D. Belittling the known resources: “What are these among so many?” was the next approach (John 6:8,9). How long will it be before men learn that a little consecrated to the Lord is more than enough for all their needs? Christians need to remember the barrel of meal and the cruse of oil (1 Kings 17:16); and the lesson is reiterated in the wonder recorded here.
III. The divine way of meeting the difficulty.
A. First, the responsibility for meeting it was fixed: “Give ye them to eat!” (Matthew 14:16). “Go ye into all the world” (Mark 16:15).
B. Next, there was an inventory of resources. The disciples could think of nothing that could be done, but Jesus asked, “How many loaves have ye?” (Mark 6:38). God helps only when men have gone as far as they can themselves. Like the apostles of old, many have found that their resources were greater than they thought.
C. “Bring them hither to me …” (Matthew 14:18). A little with Jesus is always enough, provided only that it is given to him in absolute trust
D. Command the multitude to sit down, and go forward with the feast! It is always in doing that strength is increased; it is in giving that the wherewithal to give is multiplied.
Jesus therefore perceiving that they were about to come and take him by force, to make him king, withdrew again into the mountain himself alone.
No rationalistic explanation of this sign could account for such a reaction on the part of the multitude.
They were fully convinced that Jesus was the Messiah, and they proposed to make him king and move against the Romans! With the Messiah feeding them, as God had done so long ago, the problem of the quartermaster was solved!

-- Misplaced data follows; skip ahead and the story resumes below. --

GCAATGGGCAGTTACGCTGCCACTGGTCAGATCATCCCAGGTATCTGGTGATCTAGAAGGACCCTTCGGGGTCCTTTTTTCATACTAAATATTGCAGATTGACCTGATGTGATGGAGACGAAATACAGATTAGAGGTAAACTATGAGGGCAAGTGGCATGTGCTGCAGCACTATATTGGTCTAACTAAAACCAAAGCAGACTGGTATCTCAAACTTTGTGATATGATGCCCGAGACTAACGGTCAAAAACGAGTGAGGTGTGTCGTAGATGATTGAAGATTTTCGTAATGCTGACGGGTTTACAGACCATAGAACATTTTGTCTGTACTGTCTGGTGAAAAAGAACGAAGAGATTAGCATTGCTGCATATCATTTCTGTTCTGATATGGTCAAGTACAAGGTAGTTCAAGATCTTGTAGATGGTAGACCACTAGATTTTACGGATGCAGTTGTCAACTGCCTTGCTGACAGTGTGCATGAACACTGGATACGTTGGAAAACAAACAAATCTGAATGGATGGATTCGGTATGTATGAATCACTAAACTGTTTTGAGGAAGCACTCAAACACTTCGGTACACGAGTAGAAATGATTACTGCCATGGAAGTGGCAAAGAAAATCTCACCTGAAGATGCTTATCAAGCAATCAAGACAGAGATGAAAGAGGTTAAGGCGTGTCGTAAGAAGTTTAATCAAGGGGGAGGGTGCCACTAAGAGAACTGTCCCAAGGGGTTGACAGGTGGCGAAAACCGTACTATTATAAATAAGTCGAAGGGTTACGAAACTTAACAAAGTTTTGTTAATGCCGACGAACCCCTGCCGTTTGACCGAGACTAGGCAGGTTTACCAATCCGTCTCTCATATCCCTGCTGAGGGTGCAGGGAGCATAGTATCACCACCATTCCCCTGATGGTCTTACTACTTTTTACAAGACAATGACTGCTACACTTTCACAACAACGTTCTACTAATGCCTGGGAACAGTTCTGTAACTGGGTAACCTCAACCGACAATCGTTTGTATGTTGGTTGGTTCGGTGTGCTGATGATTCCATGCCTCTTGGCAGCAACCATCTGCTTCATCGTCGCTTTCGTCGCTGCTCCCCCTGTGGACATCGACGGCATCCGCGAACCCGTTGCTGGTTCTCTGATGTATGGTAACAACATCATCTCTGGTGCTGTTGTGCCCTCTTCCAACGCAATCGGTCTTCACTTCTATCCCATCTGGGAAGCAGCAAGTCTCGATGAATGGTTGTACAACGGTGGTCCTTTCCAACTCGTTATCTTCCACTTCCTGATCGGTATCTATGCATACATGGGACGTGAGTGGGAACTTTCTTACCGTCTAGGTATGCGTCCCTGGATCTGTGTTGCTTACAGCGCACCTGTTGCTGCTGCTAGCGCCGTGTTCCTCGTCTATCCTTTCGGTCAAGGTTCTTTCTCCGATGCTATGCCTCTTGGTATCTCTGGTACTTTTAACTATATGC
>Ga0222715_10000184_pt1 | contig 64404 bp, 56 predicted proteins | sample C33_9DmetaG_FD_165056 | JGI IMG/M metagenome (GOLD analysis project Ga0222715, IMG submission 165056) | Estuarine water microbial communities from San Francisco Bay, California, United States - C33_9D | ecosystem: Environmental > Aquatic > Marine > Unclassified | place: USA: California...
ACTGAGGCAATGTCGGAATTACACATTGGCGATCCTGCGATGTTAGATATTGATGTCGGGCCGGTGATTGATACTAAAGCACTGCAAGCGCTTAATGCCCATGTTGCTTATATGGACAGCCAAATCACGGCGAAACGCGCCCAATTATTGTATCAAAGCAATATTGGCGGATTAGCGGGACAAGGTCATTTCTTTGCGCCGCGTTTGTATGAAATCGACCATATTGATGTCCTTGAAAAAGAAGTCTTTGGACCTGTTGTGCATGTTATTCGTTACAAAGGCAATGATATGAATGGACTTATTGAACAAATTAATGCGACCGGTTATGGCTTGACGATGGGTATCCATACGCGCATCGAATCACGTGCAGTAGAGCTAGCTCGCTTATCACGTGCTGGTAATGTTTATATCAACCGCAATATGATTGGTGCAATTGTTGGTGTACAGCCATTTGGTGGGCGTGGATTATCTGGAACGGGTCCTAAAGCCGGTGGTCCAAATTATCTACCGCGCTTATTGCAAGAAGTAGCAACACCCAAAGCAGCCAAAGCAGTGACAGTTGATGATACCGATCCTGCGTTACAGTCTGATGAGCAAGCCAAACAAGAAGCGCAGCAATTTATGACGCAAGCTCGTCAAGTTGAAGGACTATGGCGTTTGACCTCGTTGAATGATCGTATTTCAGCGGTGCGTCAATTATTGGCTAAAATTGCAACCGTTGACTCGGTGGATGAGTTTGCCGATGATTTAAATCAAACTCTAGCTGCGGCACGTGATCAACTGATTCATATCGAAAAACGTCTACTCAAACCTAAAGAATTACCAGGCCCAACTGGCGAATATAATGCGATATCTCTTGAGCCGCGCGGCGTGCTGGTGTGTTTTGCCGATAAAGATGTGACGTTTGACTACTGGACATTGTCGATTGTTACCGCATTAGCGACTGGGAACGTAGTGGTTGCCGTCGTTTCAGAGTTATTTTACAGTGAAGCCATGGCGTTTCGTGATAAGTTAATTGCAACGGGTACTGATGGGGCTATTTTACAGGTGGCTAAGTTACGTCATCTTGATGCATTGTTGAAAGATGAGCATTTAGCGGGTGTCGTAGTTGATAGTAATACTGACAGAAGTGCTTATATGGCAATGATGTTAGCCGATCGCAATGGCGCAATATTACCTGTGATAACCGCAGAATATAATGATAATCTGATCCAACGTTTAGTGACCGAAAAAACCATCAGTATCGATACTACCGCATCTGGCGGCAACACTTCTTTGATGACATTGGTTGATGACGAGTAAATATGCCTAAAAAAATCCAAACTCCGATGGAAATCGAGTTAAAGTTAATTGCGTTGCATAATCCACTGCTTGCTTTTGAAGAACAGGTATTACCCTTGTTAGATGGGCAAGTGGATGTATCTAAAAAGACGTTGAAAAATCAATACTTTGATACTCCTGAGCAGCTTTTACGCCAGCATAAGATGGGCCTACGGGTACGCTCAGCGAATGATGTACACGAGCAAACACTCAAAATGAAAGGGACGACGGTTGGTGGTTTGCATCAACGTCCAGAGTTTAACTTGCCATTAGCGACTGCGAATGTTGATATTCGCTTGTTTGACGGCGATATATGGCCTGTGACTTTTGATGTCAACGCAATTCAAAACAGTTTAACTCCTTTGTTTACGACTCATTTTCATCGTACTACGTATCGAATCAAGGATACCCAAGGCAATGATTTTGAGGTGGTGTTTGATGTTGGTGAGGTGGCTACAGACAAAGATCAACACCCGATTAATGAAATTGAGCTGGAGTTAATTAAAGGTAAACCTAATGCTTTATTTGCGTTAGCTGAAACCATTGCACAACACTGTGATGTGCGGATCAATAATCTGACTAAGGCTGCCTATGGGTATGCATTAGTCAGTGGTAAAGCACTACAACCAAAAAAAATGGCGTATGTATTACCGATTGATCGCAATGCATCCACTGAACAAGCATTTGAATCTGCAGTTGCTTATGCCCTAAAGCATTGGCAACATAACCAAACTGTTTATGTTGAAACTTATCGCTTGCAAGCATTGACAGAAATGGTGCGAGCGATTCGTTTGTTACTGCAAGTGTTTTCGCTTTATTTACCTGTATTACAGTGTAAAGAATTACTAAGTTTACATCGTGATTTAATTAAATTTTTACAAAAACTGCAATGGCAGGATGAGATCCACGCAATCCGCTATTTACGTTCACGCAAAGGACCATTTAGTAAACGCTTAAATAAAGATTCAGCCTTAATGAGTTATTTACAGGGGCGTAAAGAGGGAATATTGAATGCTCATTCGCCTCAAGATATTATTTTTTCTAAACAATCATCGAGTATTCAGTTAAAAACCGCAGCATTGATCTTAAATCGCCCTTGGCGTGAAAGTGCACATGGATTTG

It was time to throw off the yoke of Rome; and they would have violated the sacred wishes of Christ himself to further their own schemes. Israel never learned in the long pre-Christian ages, nor in the times of Christ, that an earthly kingdom was never in God’s plans from the very beginning, nor then, nor ever. Yes, they had been granted an earthly state with a king; but at the moment of its inception God had warned them:
And the Lord said unto Samuel, Hearken unto the voice of the people in all they say unto thee: for they have not rejected thee, but they have rejected me, that I should not reign (be king) over them (1 Samuel 8:7).
Throughout the ages, the earthly monarchy of the Hebrews was their project, not God’s; and, although God accommodated himself to it, it was never his will. Ironically, that same obsession for their earthly kingdom was what blinded their eyes to the Messiah when he came. The great sign just done before the people, instead of setting their hearts upon the Messiah’s teachings, only set on fire their earthly ambitions for the restoration of Solomon’s throne, a project that was never for one moment contained in the purpose of Christ.
Christ had been fully aware all that day of what was going on; and there is more than a possibility that the apostles themselves had been infected with the virus that had seized the crowd. The Lord counteracted it by compelling the disciples to get into the boat, despite threatening weather, and go back to the other side of the lake (Matthew 14:22). Jesus rejected the efforts to make him king, by sending the apostles away and then withdrawing up into the mountain, leaving the vain frenzy of the mob to frustrate itself in the gathering darkness.